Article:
“Today, though, wow. The Space Launch System is poised to take off with the first Artemis mission later this year, I hope, and soon we will send humans back to the moon. Companies like Boeing, SpaceX, Northrop Grumman and Sierra Nevada are either already launching or getting ready to launch cargo and astronauts to the ISS. The Space Force X-37 now occupies two of the former orbiter processing buildings, and Blue Origin is rearranging a part of the state of Florida not far from here, constructing the launch facility for the New Glenn, itself a 300-foot monster rocket,” he said. “And all the while, in the U.S. launch business for decades, the United Launch Alliance was quietly and safely launching over 150 Delta and Atlas rockets.”
“Yes, the Kennedy Space Center and Cape Canaveral are the ‘wild west’ of space exploration today,” said Ferguson.
With their entrance into the hall, Leestma, Magnus and Ferguson raised the total number of inductees to 105.
Selected by a committee overseen by the Astronaut Scholarship Foundation, the three 2022 honorees were chosen from a pool of nominees who were all U.S. citizens, a NASA-trained commander, pilot or mission specialist who orbited Earth at least once and who made his or her first flight at least 17 years prior to this year.
Plaques bearing the likenesses of Leestma, Magnus and Ferguson, as well as the mission patches from their respective spaceflights, will be hung in the Astronaut Hall of Fame, which since 2016 has been part of the Heroes & Legends attraction (opens in new tab) at the Kennedy Space Center Visitor Complex.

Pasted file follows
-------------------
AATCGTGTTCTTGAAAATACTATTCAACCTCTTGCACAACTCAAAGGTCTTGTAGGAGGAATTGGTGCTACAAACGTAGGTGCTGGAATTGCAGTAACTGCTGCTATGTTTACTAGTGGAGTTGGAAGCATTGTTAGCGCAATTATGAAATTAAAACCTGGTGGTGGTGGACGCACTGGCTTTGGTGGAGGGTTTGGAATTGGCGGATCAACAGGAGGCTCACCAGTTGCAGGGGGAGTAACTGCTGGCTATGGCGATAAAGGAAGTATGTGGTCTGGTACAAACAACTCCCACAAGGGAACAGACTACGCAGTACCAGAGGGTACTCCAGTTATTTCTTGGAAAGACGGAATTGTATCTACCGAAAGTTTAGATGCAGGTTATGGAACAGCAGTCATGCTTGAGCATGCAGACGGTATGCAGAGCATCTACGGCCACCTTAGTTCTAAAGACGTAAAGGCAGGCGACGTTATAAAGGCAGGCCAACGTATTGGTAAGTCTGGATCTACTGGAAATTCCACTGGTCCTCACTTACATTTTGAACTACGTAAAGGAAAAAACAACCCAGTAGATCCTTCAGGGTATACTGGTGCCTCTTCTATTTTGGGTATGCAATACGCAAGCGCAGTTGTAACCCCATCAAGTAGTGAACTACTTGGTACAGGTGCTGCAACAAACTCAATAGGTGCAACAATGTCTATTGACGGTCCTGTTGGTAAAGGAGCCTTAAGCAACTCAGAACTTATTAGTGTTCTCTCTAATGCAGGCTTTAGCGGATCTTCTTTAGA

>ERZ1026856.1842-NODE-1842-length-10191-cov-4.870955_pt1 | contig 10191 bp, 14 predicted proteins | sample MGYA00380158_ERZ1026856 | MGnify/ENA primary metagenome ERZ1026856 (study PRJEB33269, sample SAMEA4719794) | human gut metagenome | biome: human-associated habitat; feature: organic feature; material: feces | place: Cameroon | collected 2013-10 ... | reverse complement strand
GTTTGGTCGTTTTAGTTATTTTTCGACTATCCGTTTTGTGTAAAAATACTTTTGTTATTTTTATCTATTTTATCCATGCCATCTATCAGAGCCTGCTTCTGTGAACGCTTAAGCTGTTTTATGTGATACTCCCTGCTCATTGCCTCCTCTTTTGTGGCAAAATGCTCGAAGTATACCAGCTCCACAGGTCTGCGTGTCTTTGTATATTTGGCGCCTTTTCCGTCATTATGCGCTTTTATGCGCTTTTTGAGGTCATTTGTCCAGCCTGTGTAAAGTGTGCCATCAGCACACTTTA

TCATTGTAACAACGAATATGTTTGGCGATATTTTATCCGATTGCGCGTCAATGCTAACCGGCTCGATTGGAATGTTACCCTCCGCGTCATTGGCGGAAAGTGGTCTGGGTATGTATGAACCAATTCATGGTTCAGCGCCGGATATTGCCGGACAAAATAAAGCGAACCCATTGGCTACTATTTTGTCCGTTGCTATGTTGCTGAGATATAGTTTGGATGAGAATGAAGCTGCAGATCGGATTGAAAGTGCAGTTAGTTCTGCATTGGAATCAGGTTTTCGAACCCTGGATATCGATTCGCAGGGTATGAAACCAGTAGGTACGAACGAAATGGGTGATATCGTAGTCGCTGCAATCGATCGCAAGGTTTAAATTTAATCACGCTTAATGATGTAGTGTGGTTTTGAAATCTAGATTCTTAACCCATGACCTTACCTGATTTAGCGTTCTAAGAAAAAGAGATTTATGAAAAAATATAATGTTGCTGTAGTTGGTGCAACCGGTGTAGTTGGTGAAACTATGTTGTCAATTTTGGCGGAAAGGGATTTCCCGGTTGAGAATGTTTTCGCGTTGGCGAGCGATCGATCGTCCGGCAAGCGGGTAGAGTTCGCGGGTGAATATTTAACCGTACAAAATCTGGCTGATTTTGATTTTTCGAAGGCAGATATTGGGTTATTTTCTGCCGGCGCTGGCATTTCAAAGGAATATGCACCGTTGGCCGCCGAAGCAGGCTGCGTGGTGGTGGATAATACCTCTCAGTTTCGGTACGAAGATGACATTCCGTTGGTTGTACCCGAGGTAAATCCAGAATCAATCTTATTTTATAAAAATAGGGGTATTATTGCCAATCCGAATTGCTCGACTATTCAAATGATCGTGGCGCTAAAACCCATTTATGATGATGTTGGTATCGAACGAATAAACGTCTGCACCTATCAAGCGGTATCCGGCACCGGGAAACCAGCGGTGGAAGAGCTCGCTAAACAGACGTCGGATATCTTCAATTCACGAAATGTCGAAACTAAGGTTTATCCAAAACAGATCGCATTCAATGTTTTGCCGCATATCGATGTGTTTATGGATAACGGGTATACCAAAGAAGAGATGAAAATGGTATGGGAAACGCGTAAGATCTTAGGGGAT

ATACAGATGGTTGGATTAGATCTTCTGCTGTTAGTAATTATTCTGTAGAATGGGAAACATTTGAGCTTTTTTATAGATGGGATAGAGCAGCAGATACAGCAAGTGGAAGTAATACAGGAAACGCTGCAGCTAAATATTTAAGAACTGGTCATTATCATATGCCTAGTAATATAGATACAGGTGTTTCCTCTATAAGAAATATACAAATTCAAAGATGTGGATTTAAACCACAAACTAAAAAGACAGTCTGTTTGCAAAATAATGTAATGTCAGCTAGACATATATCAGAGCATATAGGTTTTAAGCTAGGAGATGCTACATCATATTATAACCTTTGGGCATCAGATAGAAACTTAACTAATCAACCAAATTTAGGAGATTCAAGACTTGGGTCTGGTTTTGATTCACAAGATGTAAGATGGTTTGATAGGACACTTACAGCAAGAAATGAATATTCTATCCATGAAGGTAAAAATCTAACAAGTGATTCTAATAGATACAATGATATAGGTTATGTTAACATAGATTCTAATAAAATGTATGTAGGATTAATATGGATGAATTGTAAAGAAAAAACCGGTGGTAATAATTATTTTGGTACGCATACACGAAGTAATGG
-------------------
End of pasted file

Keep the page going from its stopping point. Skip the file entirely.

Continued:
As new inductees, Leestma, Magnus and Ferguson will be invited to support the activities of the scholarship foundation, which since its founding has awarded more than 700 of the United States’ top science and engineering undergraduate students, totaling a distribution of more than $7 million. They will also become role models for many of the visitors who tour the Hall.
“I have a firm belief in the power of role models to inspire youth to achieve their dreams,” said Magnus. “A role model is anyone a young person can form a connection to and that connection allows them to see part of that and themselves in that person. That connection is super powerful. It motivates, it builds hope, and it illuminates a path for the young person to follow.”